#CPRAM21 Day 2 Opener: Carlos Hernandez Presents Five Principles of Prevention

Former CPR Board Chairman
Carlos Hernandez

By Antranik Chekemian

Carlos M. Hernandez, recently retired Chief Executive Officer of Fluor, opened the second day of the CPR 2021 Annual Meeting to an online audience of about 180 conflict resolution professionals focusing on dispute prevention techniques.

Hernandez, a former CPR chairman and a current board member, reflected on how his perspective on dispute resolution has evolved throughout his professional career. He said, “As I matured as a lawyer, especially after going in-house, I began to understand that disputes often had implications well beyond, and more material,  than the immediate conflict.”

Coming out of law school, said Hernandez, “my career goal was to get the opportunity to try to win cases. I wanted to deliver favorable outcomes and of course I wasn’t too concerned about the business relationship between my client and their adversaries. . . . If I delivered a win, regardless of how I got there, within ethical bounds of course, the post-dispute relationship was not my concern.”

He said his experiences as a lawyer and then as CEO have led him to think of litigation as a last resort, ADR as a better alternative, and conflict prevention as best practice.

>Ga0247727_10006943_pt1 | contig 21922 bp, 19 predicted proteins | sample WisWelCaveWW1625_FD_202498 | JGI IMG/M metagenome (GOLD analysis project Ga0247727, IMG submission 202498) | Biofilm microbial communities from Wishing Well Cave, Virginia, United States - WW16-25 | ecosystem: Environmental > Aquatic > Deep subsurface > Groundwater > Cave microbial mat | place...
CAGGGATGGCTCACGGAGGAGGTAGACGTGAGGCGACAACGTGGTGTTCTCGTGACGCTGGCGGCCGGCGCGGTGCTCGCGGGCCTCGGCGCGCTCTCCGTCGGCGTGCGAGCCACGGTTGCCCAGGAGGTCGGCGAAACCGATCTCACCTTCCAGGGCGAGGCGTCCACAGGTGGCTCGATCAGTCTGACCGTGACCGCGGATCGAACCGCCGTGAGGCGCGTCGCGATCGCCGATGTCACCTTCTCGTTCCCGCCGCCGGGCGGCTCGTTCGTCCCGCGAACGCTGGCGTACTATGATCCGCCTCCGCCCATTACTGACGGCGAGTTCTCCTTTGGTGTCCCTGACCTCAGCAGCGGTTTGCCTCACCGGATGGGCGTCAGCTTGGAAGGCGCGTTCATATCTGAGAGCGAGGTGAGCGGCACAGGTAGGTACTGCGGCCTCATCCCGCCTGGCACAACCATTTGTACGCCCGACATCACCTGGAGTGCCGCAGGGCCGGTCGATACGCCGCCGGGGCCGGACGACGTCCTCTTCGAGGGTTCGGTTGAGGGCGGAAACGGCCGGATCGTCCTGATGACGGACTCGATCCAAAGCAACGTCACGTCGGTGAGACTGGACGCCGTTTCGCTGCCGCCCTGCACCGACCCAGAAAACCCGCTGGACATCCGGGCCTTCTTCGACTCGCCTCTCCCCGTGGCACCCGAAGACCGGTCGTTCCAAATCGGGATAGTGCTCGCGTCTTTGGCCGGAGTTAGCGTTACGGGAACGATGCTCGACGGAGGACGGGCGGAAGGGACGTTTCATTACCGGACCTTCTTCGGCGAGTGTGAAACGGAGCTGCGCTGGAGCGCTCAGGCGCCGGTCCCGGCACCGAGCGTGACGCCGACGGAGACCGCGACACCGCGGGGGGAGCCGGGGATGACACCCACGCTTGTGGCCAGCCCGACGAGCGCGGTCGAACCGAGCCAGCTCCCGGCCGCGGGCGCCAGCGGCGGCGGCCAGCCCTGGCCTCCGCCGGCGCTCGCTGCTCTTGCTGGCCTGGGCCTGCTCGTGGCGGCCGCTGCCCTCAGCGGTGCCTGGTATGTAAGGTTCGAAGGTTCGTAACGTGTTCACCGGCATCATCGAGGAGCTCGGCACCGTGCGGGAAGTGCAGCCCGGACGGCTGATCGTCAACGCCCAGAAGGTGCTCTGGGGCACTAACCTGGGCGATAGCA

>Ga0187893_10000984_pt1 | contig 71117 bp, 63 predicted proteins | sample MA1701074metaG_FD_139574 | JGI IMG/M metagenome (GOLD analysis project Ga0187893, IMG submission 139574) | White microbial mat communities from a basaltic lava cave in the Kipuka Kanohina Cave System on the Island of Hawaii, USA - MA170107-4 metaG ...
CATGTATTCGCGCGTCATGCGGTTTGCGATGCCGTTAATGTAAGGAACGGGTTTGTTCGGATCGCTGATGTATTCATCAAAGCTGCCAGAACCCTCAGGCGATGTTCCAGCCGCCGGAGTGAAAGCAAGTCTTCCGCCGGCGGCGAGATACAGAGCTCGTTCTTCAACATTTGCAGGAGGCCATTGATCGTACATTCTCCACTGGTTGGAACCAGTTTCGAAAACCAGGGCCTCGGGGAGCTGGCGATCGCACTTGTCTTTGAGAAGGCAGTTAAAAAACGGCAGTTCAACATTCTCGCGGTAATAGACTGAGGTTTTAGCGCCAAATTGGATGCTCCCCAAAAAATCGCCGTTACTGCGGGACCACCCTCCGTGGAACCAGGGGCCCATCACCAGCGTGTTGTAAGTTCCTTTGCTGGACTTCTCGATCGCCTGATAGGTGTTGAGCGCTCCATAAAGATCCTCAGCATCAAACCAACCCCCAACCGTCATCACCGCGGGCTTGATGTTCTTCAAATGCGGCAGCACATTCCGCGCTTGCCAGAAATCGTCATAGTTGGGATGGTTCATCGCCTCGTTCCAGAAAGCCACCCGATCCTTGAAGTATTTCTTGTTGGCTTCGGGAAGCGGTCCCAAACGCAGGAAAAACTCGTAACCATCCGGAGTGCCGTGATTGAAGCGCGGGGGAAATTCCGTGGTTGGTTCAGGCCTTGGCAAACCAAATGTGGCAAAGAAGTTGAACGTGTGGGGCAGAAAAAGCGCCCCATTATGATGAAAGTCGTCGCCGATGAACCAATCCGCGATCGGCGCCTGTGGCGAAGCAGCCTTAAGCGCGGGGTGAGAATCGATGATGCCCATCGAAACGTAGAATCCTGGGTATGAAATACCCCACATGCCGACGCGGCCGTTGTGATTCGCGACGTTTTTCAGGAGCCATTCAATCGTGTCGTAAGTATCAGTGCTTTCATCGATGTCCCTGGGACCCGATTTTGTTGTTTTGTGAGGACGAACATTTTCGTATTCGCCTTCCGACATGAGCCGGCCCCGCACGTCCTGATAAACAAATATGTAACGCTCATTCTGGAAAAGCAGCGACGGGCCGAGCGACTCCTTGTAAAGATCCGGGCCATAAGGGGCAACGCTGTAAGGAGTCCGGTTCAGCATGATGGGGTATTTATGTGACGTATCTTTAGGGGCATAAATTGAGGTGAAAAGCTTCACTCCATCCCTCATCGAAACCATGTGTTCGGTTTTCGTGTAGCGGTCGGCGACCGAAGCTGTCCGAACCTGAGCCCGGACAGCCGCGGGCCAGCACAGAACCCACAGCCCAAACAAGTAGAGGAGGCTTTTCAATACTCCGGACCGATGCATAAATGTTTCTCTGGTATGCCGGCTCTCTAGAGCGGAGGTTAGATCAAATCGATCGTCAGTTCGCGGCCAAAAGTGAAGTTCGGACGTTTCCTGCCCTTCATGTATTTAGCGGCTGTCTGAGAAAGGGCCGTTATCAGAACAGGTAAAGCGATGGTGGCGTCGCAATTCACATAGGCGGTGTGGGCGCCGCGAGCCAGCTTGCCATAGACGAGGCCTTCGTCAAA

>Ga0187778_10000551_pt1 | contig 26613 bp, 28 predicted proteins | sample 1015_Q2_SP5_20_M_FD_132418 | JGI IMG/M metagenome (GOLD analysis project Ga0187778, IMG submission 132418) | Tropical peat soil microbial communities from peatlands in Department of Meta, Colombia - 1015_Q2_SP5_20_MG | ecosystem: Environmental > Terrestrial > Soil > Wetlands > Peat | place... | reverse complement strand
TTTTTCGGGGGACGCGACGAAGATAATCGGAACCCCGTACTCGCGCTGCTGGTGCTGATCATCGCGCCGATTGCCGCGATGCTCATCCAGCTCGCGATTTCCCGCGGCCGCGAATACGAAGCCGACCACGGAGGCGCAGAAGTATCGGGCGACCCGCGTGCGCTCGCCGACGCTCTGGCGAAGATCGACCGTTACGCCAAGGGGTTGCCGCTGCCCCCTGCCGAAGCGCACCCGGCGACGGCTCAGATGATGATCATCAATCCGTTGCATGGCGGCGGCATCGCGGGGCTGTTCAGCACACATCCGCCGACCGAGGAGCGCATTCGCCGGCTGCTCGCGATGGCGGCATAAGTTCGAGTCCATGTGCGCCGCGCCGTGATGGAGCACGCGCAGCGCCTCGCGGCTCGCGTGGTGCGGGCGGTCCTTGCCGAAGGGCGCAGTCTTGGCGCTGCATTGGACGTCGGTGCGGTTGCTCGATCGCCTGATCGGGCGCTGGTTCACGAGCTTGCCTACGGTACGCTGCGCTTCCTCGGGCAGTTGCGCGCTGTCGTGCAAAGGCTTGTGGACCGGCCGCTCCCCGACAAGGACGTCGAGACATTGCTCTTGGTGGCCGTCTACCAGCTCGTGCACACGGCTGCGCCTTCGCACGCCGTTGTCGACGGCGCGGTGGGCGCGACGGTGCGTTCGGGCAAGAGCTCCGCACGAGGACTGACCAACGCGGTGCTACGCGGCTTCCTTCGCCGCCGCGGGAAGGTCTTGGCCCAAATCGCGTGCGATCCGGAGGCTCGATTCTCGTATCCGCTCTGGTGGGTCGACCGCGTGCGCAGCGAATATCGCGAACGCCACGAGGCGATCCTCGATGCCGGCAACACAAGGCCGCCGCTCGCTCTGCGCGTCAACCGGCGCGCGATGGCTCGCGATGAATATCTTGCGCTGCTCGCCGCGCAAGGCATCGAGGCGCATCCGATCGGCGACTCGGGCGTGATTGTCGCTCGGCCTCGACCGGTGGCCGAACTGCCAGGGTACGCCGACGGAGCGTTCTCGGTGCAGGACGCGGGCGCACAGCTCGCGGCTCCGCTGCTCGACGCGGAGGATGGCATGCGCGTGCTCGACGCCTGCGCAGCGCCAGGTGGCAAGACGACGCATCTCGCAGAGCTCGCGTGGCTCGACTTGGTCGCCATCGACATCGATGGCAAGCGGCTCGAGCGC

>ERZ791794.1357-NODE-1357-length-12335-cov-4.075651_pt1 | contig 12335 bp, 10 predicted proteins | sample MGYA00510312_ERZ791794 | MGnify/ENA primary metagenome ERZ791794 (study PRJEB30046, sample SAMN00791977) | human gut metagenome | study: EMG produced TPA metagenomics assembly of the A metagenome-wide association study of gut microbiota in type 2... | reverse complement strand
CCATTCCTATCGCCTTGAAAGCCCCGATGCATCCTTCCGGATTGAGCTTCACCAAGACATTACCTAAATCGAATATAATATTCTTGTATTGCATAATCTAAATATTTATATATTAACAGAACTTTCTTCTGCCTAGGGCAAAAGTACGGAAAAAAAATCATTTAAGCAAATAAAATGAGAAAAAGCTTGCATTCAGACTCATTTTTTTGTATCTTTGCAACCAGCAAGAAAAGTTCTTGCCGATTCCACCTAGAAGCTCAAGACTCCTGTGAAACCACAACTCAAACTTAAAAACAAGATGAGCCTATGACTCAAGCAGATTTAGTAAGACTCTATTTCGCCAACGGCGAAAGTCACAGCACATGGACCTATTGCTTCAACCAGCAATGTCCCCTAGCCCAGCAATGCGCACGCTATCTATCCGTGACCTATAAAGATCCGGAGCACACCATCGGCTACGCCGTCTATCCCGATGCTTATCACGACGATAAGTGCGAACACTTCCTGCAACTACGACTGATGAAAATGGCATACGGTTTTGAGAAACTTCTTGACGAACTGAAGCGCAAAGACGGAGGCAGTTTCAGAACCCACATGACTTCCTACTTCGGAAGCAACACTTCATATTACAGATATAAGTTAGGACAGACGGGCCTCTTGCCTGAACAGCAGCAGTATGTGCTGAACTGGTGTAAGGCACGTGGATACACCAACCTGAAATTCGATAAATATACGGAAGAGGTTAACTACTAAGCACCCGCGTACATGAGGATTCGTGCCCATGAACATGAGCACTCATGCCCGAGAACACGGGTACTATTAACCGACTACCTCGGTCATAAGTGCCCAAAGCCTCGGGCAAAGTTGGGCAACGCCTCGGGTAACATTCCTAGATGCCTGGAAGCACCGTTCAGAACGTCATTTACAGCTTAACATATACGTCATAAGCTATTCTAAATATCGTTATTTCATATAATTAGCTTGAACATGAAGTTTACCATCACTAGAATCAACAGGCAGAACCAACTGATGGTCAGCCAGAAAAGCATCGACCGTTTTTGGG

He reflected on the decade in the construction industry and how the industry players suffered staggering financial losses with bankruptcies and lost projects. This upheaval, said Hernandez, involved tremendous amounts of litigation, much of which might have been prevented. “And the cost and destruction of litigation itself has contributed to the demise of contractors and projects, and of course, the careers of many good people,” he said.

Hernandez outlined principles he found helpful in conflict prevention, noting that these principles are still frequently disregarded.

He first emphasized that “contracts need to be fair and capable of being executed by both parties. The ‘I win, you lose’ approach often results in both parties losing.” Hernandez noted, “Entering into a bad deal with the expectation that one will work things out, or solve disputes through negotiations, frequently results in solving the dispute through costly formal proceedings.” He also acknowledged the significant imbalance in market power, often resulting in bad contracts.

Second, Hernandez mentioned the importance of entering into contractual relationships with parties that will live by the terms of the contract–meaning that parties should not take contract terms as mere suggestions. “Have some degree of trust in the counterparty and respect the bargain. Seek partnership rather than an adversarial relationship with your counterparty in the performance of the contract,” said Hernandez.

Reflecting on the keynote address of Dana Bash, CNN’s chief political correspondent (see CPR Speaks post yesterday here), about the lack of personal relationships among Beltway politicians, and the resulting lack of conflict resolution in the federal legislature, he pointed out that this theme transcends institutional boundaries.

He recommended alignment sessions at the inception stage of business ventures as ways to discuss potential uncertainties. For example, one can establish communication channels even beyond the terms of the contract. These sessions, by building working relationships, have led to greater trust, better communications, and fewer disputes, said Hernandez.